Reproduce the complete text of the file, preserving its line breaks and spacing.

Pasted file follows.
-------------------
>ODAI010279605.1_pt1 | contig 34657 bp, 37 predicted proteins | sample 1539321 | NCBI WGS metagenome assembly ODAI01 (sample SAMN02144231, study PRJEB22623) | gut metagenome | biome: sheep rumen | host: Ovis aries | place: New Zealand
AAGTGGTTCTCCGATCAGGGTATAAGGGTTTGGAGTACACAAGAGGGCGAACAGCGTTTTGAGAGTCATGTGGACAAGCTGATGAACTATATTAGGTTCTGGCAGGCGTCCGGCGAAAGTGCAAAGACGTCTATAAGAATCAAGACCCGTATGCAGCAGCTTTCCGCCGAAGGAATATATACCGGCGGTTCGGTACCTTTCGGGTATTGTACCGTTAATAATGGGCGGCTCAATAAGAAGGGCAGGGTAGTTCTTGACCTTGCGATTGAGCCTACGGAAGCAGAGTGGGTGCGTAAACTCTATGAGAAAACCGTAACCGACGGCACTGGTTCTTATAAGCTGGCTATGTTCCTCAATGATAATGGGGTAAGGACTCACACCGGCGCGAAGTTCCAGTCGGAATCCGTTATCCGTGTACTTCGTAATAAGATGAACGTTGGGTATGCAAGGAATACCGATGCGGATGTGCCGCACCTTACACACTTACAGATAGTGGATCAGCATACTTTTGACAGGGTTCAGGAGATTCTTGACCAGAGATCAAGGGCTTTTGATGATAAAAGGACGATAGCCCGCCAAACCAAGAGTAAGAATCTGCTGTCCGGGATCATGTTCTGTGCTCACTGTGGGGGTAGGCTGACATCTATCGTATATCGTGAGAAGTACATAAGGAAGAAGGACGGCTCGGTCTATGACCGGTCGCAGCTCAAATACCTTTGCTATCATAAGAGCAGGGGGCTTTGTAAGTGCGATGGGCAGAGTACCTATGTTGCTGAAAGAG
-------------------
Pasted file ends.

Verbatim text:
>ODAI010279605.1_pt1 | contig 34657 bp, 37 predicted proteins | sample 1539321 | NCBI WGS metagenome assembly ODAI01 (sample SAMN02144231, study PRJEB22623) | gut metagenome | biome: sheep rumen | host: Ovis aries | place: New Zealand
AAGTGGTTCTCCGATCAGGGTATAAGGGTTTGGAGTACACAAGAGGGCGAACAGCGTTTTGAGAGTCATGTGGACAAGCTGATGAACTATATTAGGTTCTGGCAGGCGTCCGGCGAAAGTGCAAAGACGTCTATAAGAATCAAGACCCGTATGCAGCAGCTTTCCGCCGAAGGAATATATACCGGCGGTTCGGTACCTTTCGGGTATTGTACCGTTAATAATGGGCGGCTCAATAAGAAGGGCAGGGTAGTTCTTGACCTTGCGATTGAGCCTACGGAAGCAGAGTGGGTGCGTAAACTCTATGAGAAAACCGTAACCGACGGCACTGGTTCTTATAAGCTGGCTATGTTCCTCAATGATAATGGGGTAAGGACTCACACCGGCGCGAAGTTCCAGTCGGAATCCGTTATCCGTGTACTTCGTAATAAGATGAACGTTGGGTATGCAAGGAATACCGATGCGGATGTGCCGCACCTTACACACTTACAGATAGTGGATCAGCATACTTTTGACAGGGTTCAGGAGATTCTTGACCAGAGATCAAGGGCTTTTGATGATAAAAGGACGATAGCCCGCCAAACCAAGAGTAAGAATCTGCTGTCCGGGATCATGTTCTGTGCTCACTGTGGGGGTAGGCTGACATCTATCGTATATCGTGAGAAGTACATAAGGAAGAAGGACGGCTCGGTCTATGACCGGTCGCAGCTCAAATACCTTTGCTATCATAAGAGCAGGGGGCTTTGTAAGTGCGATGGGCAGAGTACCTATGTTGCTGAAAGAG